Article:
(speaking of which, the "tower of babel" is in our midst right now: it is called "the online community")

Admin

Shelbie/Buffy 18.01.2011. 07:46

Who are some good advice columnist's to learn from if I want to become one? I'm looking into becoming an advice columnist, but I need to start reading some others work on the subject. If anyone has any info on a good A.C., please let me know! thanx!

Shelbie/Buffy

Admin 18.01.2011. 07:46

The two best advice columnists in the past 50-60 years have been Eppie Lederer (aka "Ann Landers") and Pauline Phillips (aka Abigail Van Buren/ "Dear Abby"). Both were syndicated, with Ann Landers appearing in well over 1200 daily newspapers all over the world, making her the world's most widely syndicated columnist. Ann Landers' column has also been translated into more than twenty languages. If you learn from their work, you will learn from the best.

Look in your library or online for:

The Ann Landers Encyclopedia A to Z by Ann Landers
http://www.amazon.com/Ann-Landers-Encyclopedia-Emotionally-Spiritually/dp/B000H58SMK/ref=sr_1_2?s=books&ie=UTF8&qid=1295364054&sr=1-2

Other Books by Ann Landers
http://www.amazon.com/Best-Ann-Landers-Favorite-Letters/dp/0449912744/ref=ntt_at_ep_dpt_1

The Best Of Dear Abby by Abigail Van Buren
http://www.amazon.com/s/ref=nb_sb_noss?url=search-alias%3Dstripbooks&field-keywords=Dear+Abby&x=0&y=0

Admin

Aaron 27.11.2010. 04:29

How do I become an advice columnist? Well Phoebe from the show Charmed is an advice columnist.
I know it's just a show so I don't want to sound silly but I think I would enjoy that.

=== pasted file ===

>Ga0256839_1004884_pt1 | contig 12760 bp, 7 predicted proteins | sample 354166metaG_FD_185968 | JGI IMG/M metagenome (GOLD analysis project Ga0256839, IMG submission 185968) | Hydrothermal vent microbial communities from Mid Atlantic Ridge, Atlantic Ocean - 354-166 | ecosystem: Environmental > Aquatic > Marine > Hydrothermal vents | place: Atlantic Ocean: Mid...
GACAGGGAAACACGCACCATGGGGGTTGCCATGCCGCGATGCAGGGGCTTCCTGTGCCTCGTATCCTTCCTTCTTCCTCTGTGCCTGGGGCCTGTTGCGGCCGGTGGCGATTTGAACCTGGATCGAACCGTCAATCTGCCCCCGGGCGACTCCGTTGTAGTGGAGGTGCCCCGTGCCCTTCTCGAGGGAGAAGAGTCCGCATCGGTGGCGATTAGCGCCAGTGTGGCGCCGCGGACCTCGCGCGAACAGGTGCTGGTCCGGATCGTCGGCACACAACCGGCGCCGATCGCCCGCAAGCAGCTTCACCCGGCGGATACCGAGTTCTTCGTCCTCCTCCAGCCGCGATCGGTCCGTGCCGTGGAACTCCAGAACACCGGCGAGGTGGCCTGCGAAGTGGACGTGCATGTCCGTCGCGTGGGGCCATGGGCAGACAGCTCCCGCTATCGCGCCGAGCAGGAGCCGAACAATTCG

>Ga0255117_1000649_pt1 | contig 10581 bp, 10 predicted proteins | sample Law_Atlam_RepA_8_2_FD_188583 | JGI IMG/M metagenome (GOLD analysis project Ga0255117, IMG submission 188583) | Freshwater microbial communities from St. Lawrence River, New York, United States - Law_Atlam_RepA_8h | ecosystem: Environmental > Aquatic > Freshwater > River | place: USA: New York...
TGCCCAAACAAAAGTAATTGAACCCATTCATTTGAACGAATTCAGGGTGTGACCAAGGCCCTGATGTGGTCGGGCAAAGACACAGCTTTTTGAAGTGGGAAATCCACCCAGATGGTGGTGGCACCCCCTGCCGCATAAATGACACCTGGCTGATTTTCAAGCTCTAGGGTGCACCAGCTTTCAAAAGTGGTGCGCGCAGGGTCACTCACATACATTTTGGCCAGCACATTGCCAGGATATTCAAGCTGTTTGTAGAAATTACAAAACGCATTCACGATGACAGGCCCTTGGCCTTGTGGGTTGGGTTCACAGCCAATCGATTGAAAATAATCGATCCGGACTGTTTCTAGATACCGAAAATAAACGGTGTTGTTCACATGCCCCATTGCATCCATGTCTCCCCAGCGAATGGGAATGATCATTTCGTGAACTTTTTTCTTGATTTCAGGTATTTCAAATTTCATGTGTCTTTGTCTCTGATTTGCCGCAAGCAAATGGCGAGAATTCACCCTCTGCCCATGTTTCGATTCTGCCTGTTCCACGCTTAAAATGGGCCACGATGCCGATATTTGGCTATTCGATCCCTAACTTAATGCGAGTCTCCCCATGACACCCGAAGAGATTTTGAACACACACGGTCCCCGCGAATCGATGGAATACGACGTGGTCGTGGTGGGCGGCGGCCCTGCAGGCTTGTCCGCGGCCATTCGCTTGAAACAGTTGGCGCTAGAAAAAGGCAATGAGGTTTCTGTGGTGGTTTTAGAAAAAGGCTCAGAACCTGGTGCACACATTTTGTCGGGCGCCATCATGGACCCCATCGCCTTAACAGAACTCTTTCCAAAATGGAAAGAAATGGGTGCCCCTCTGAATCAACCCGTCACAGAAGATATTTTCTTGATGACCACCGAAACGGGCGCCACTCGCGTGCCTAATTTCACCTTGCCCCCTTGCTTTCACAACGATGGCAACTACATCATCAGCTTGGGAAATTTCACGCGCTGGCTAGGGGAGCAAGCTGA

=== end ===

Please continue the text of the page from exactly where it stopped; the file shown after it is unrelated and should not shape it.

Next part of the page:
I would also be good at it because I am a spot-on advice giver and an eloquent writer; at least that's what I have been told.

So is that an actual job? How can I become an advice columnist?

Aaron

Admin 27.11.2010. 04:29

Its show business and very difficult break into. Most advice columnist are syndicated meaning that there are very few of them and their columns are sold to newspapers and radio shows all over the country. If you live in a small town that has its own newspaper you could always volunteer to write a local advice column to get some experience.

Admin

Tyrannus 22.02.2011. 16:26

How do you go about becoming a columnist for a newspaper? Can you contact the paper directly even if they haven't advertised a position?

Tyrannus

Admin 22.02.2011. 16:26

You'll need to show them that you >can< write a column. Do you have anything you can show them?

Newspapers rarely hire columnists, anyway, and when they add one, it's most likely to be one of their own reporters (or someone who's syndicated).

Admin

Lauren B 22.07.2007. 00:07

I want to become a advice collumist online. How do I go about doing that? Is there any cool sites that offer.? I really want to become a advice collumist online so people can ask me some questions about life and there promblems. Can anyone help me find a site that will let me become one.

Thanks so much!

Lauren B

Admin 22.07.2007. 00:07

Want to Write a Newspaper Column that Sells?
Looking to Syndicate Your Column?
Considering Self Syndication?
http://www.market2editors.com/

The other thing I would advise is to study writing in school as well as spelling or use spell check. If I were going to hire someone to write any news article, I would want them to be able to spell correctly.
This is not meant to be rude, but, rather informative. ( collumist ) Columnist

Practice here on Yahoo! Answers. Good source to test your skills. Winning Best Answer is your guide to how well you would do.
Good Luck!

Admin

All Hail Hypnotoad! 23.05.2008. 15:26

How does one become a syndicated columnist? Array

All Hail Hypnotoad!

Admin 23.05.2008. 15:26

Pick a small paper you can send editorials and letters to the editor to. Keep on a subject or several and acquire a audience. Once the paper picks you up send stuff in their name to the UPI.

Admin